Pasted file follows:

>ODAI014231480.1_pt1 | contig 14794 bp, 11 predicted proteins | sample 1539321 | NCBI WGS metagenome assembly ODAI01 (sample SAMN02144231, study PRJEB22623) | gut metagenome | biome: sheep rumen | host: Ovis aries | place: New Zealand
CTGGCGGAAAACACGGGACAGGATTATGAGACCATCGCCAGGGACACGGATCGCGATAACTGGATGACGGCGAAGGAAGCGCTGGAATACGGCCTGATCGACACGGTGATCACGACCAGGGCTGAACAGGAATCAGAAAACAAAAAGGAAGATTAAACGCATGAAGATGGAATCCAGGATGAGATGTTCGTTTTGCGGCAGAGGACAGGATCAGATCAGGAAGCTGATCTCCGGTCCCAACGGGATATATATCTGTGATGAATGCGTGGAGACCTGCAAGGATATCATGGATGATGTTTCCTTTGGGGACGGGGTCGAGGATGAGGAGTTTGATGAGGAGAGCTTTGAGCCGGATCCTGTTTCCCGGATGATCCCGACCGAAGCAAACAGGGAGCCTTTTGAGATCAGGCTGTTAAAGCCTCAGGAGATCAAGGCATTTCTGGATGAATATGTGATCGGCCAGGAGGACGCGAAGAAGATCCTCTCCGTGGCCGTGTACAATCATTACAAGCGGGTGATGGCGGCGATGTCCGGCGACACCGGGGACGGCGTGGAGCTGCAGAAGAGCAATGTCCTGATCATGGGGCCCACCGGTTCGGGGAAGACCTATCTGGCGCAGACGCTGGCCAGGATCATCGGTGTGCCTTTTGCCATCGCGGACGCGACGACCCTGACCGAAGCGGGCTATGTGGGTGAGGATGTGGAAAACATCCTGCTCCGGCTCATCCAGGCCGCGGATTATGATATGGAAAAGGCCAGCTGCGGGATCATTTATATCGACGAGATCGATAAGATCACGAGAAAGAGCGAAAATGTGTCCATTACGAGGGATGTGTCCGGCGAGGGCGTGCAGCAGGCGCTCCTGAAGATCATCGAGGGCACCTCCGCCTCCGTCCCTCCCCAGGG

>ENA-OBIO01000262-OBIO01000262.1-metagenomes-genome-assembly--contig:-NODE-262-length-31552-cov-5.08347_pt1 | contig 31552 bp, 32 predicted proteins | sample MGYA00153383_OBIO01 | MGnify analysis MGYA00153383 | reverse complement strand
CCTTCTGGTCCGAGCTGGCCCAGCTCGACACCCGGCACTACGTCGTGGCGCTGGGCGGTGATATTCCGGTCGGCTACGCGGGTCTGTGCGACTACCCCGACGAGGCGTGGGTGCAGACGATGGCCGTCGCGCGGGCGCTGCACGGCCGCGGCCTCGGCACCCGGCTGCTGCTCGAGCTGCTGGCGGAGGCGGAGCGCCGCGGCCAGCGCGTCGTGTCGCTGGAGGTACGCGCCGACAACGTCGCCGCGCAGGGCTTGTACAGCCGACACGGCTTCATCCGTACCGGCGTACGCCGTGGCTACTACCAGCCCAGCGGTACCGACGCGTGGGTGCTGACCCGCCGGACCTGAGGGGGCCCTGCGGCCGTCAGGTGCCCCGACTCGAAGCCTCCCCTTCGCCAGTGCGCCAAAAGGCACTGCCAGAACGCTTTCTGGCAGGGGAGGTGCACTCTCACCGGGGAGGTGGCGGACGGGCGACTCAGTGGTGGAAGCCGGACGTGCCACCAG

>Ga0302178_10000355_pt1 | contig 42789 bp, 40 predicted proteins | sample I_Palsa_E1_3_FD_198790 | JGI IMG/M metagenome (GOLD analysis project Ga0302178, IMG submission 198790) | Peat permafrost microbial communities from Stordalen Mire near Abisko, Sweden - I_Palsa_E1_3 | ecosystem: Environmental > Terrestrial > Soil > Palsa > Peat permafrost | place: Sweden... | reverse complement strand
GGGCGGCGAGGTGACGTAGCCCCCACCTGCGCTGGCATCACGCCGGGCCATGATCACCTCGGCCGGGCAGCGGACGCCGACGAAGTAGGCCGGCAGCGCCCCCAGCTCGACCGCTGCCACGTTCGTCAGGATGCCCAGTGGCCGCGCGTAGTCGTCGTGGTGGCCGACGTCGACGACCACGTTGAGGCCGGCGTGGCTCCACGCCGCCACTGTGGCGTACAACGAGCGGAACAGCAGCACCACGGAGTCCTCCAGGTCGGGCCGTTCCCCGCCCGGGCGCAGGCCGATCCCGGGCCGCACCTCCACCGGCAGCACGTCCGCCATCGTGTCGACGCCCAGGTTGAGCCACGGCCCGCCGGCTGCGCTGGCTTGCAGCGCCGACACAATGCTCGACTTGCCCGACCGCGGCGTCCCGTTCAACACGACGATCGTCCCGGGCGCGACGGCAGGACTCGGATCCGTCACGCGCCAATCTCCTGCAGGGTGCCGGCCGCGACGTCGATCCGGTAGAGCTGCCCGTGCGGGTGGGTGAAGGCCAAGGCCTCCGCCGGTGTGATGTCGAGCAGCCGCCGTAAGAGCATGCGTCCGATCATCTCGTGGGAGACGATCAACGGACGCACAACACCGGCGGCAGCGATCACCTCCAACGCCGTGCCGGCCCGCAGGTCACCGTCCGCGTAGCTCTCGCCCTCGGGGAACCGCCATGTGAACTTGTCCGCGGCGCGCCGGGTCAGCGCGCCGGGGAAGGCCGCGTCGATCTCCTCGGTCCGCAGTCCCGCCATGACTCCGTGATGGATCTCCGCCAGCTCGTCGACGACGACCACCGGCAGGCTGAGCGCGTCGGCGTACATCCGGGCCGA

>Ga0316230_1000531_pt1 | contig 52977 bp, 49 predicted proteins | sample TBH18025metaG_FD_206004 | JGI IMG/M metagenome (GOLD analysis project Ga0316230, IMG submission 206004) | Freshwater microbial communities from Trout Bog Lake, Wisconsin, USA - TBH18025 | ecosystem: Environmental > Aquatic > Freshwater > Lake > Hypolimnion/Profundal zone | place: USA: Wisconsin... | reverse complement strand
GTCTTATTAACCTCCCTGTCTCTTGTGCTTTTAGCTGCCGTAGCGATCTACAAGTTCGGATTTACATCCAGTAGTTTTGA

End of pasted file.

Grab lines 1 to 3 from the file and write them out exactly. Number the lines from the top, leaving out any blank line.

>ODAI014231480.1_pt1 | contig 14794 bp, 11 predicted proteins | sample 1539321 | NCBI WGS metagenome assembly ODAI01 (sample SAMN02144231, study PRJEB22623) | gut metagenome | biome: sheep rumen | host: Ovis aries | place: New Zealand
CTGGCGGAAAACACGGGACAGGATTATGAGACCATCGCCAGGGACACGGATCGCGATAACTGGATGACGGCGAAGGAAGCGCTGGAATACGGCCTGATCGACACGGTGATCACGACCAGGGCTGAACAGGAATCAGAAAACAAAAAGGAAGATTAAACGCATGAAGATGGAATCCAGGATGAGATGTTCGTTTTGCGGCAGAGGACAGGATCAGATCAGGAAGCTGATCTCCGGTCCCAACGGGATATATATCTGTGATGAATGCGTGGAGACCTGCAAGGATATCATGGATGATGTTTCCTTTGGGGACGGGGTCGAGGATGAGGAGTTTGATGAGGAGAGCTTTGAGCCGGATCCTGTTTCCCGGATGATCCCGACCGAAGCAAACAGGGAGCCTTTTGAGATCAGGCTGTTAAAGCCTCAGGAGATCAAGGCATTTCTGGATGAATATGTGATCGGCCAGGAGGACGCGAAGAAGATCCTCTCCGTGGCCGTGTACAATCATTACAAGCGGGTGATGGCGGCGATGTCCGGCGACACCGGGGACGGCGTGGAGCTGCAGAAGAGCAATGTCCTGATCATGGGGCCCACCGGTTCGGGGAAGACCTATCTGGCGCAGACGCTGGCCAGGATCATCGGTGTGCCTTTTGCCATCGCGGACGCGACGACCCTGACCGAAGCGGGCTATGTGGGTGAGGATGTGGAAAACATCCTGCTCCGGCTCATCCAGGCCGCGGATTATGATATGGAAAAGGCCAGCTGCGGGATCATTTATATCGACGAGATCGATAAGATCACGAGAAAGAGCGAAAATGTGTCCATTACGAGGGATGTGTCCGGCGAGGGCGTGCAGCAGGCGCTCCTGAAGATCATCGAGGGCACCTCCGCCTCCGTCCCTCCCCAGGG

>ENA-OBIO01000262-OBIO01000262.1-metagenomes-genome-assembly--contig:-NODE-262-length-31552-cov-5.08347_pt1 | contig 31552 bp, 32 predicted proteins | sample MGYA00153383_OBIO01 | MGnify analysis MGYA00153383 | reverse complement strand